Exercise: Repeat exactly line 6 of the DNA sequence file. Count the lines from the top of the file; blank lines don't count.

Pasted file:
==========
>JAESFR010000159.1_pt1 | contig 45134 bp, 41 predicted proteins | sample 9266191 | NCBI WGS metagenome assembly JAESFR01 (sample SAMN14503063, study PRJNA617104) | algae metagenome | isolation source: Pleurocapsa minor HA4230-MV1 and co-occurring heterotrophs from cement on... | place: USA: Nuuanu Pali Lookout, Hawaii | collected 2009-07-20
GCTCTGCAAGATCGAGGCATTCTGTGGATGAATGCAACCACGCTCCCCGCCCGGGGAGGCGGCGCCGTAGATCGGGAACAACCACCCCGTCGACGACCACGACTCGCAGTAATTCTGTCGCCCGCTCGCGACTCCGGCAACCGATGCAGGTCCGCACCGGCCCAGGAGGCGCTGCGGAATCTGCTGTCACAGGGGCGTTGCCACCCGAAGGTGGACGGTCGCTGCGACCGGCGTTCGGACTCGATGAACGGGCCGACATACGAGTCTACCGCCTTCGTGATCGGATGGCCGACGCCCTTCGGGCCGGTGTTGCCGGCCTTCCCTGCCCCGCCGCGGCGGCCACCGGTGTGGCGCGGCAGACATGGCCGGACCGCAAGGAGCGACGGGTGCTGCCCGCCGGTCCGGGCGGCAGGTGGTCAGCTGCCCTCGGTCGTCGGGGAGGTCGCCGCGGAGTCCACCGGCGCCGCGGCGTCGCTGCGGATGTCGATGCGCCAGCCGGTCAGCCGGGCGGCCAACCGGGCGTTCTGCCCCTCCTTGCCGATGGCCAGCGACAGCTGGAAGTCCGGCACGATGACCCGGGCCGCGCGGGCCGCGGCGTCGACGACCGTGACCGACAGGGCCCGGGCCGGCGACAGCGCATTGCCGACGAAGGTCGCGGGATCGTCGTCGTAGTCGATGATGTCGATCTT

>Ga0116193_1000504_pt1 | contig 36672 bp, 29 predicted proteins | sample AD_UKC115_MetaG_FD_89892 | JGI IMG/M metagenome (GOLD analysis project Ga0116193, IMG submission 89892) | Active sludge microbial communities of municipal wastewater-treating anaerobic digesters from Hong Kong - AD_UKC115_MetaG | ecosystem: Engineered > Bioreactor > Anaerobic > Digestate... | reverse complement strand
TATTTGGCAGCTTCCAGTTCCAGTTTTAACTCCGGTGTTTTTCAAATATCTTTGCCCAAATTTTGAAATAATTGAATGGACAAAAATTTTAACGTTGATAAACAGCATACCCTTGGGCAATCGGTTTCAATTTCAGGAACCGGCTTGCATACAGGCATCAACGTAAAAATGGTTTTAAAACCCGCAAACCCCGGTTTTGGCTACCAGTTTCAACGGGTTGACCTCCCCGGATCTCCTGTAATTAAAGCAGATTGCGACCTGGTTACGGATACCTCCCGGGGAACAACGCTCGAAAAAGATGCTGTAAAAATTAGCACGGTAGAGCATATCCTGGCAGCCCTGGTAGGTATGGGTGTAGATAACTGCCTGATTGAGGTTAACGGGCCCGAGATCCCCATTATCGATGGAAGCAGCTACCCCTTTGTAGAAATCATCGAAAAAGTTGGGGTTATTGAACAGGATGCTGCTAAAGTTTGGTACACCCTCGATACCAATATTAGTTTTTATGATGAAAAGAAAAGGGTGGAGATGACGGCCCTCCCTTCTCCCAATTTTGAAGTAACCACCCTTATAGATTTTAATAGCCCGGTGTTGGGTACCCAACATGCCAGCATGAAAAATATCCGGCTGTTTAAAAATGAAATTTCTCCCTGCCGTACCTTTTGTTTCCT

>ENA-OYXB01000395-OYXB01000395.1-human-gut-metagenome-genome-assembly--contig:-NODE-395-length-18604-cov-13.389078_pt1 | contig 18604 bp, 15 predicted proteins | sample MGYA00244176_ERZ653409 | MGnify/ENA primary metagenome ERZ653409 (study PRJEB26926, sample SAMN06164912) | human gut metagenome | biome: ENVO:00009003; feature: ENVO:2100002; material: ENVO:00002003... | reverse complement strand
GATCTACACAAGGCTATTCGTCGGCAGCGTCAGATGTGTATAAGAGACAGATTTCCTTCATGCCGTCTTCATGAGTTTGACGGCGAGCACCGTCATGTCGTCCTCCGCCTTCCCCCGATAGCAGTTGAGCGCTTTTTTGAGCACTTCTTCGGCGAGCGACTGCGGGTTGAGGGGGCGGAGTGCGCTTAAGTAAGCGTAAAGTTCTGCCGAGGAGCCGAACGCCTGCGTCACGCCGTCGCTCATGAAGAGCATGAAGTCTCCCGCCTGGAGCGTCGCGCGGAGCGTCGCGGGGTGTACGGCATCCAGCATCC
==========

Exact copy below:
GATCTACACAAGGCTATTCGTCGGCAGCGTCAGATGTGTATAAGAGACAGATTTCCTTCATGCCGTCTTCATGAGTTTGACGGCGAGCACCGTCATGTCGTCCTCCGCCTTCCCCCGATAGCAGTTGAGCGCTTTTTTGAGCACTTCTTCGGCGAGCGACTGCGGGTTGAGGGGGCGGAGTGCGCTTAAGTAAGCGTAAAGTTCTGCCGAGGAGCCGAACGCCTGCGTCACGCCGTCGCTCATGAAGAGCATGAAGTCTCCCGCCTGGAGCGTCGCGCGGAGCGTCGCGGGGTGTACGGCATCCAGCATCC